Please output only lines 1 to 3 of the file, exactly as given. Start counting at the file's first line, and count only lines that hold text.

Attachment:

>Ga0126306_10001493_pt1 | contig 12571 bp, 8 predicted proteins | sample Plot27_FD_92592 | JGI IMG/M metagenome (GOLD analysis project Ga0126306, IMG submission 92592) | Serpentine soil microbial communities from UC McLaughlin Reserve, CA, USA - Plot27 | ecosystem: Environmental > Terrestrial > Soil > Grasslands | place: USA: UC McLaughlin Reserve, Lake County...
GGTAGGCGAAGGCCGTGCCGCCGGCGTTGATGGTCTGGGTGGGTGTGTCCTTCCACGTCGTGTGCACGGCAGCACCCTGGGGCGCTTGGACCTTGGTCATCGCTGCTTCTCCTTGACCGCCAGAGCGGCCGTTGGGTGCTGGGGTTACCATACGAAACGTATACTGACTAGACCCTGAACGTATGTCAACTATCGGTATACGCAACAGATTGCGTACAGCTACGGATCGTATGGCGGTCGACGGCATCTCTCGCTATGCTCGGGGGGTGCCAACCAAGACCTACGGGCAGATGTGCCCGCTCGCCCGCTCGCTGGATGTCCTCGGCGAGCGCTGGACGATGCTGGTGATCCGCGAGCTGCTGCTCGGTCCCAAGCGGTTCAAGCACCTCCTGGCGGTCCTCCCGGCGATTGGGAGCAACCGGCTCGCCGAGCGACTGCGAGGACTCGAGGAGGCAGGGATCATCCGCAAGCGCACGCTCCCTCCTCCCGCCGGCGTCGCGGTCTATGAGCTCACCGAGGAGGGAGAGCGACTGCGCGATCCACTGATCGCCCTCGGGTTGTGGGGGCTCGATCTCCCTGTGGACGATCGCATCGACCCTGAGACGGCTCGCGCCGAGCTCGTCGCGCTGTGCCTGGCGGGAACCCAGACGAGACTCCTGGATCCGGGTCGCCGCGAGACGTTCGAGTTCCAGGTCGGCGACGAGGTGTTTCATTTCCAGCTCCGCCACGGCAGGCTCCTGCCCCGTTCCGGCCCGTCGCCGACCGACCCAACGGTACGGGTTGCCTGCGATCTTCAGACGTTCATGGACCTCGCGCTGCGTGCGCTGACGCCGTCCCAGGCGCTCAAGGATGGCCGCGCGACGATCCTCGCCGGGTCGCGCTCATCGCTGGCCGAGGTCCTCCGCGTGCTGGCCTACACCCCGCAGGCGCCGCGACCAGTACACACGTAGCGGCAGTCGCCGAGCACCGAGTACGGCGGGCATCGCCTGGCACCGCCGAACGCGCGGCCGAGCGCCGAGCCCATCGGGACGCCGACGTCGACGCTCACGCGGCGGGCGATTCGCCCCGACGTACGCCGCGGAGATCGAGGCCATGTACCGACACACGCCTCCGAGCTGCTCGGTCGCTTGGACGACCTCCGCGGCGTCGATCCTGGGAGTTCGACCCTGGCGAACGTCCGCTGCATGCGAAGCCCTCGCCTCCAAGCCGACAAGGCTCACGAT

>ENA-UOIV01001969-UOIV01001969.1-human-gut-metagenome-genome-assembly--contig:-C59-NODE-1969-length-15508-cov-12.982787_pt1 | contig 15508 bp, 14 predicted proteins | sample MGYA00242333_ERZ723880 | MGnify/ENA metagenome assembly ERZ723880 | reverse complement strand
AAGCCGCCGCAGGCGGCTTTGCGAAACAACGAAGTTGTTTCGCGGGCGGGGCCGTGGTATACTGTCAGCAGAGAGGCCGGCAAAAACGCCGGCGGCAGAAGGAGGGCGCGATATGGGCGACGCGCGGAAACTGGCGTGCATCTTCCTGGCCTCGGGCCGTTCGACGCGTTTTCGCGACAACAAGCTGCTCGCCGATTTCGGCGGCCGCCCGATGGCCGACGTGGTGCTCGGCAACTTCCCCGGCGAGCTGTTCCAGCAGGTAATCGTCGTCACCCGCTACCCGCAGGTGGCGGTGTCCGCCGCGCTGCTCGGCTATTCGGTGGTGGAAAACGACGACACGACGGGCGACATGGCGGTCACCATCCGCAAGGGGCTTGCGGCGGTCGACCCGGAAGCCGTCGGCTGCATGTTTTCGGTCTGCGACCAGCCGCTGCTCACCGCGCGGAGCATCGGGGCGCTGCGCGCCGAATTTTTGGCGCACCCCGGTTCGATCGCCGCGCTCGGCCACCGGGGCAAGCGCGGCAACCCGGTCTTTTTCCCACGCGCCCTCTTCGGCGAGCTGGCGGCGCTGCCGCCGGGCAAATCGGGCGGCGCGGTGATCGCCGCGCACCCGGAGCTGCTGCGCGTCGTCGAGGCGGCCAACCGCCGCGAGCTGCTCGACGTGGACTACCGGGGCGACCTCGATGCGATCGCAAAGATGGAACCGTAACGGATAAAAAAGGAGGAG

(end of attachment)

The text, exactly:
>Ga0126306_10001493_pt1 | contig 12571 bp, 8 predicted proteins | sample Plot27_FD_92592 | JGI IMG/M metagenome (GOLD analysis project Ga0126306, IMG submission 92592) | Serpentine soil microbial communities from UC McLaughlin Reserve, CA, USA - Plot27 | ecosystem: Environmental > Terrestrial > Soil > Grasslands | place: USA: UC McLaughlin Reserve, Lake County...
GGTAGGCGAAGGCCGTGCCGCCGGCGTTGATGGTCTGGGTGGGTGTGTCCTTCCACGTCGTGTGCACGGCAGCACCCTGGGGCGCTTGGACCTTGGTCATCGCTGCTTCTCCTTGACCGCCAGAGCGGCCGTTGGGTGCTGGGGTTACCATACGAAACGTATACTGACTAGACCCTGAACGTATGTCAACTATCGGTATACGCAACAGATTGCGTACAGCTACGGATCGTATGGCGGTCGACGGCATCTCTCGCTATGCTCGGGGGGTGCCAACCAAGACCTACGGGCAGATGTGCCCGCTCGCCCGCTCGCTGGATGTCCTCGGCGAGCGCTGGACGATGCTGGTGATCCGCGAGCTGCTGCTCGGTCCCAAGCGGTTCAAGCACCTCCTGGCGGTCCTCCCGGCGATTGGGAGCAACCGGCTCGCCGAGCGACTGCGAGGACTCGAGGAGGCAGGGATCATCCGCAAGCGCACGCTCCCTCCTCCCGCCGGCGTCGCGGTCTATGAGCTCACCGAGGAGGGAGAGCGACTGCGCGATCCACTGATCGCCCTCGGGTTGTGGGGGCTCGATCTCCCTGTGGACGATCGCATCGACCCTGAGACGGCTCGCGCCGAGCTCGTCGCGCTGTGCCTGGCGGGAACCCAGACGAGACTCCTGGATCCGGGTCGCCGCGAGACGTTCGAGTTCCAGGTCGGCGACGAGGTGTTTCATTTCCAGCTCCGCCACGGCAGGCTCCTGCCCCGTTCCGGCCCGTCGCCGACCGACCCAACGGTACGGGTTGCCTGCGATCTTCAGACGTTCATGGACCTCGCGCTGCGTGCGCTGACGCCGTCCCAGGCGCTCAAGGATGGCCGCGCGACGATCCTCGCCGGGTCGCGCTCATCGCTGGCCGAGGTCCTCCGCGTGCTGGCCTACACCCCGCAGGCGCCGCGACCAGTACACACGTAGCGGCAGTCGCCGAGCACCGAGTACGGCGGGCATCGCCTGGCACCGCCGAACGCGCGGCCGAGCGCCGAGCCCATCGGGACGCCGACGTCGACGCTCACGCGGCGGGCGATTCGCCCCGACGTACGCCGCGGAGATCGAGGCCATGTACCGACACACGCCTCCGAGCTGCTCGGTCGCTTGGACGACCTCCGCGGCGTCGATCCTGGGAGTTCGACCCTGGCGAACGTCCGCTGCATGCGAAGCCCTCGCCTCCAAGCCGACAAGGCTCACGAT

>ENA-UOIV01001969-UOIV01001969.1-human-gut-metagenome-genome-assembly--contig:-C59-NODE-1969-length-15508-cov-12.982787_pt1 | contig 15508 bp, 14 predicted proteins | sample MGYA00242333_ERZ723880 | MGnify/ENA metagenome assembly ERZ723880 | reverse complement strand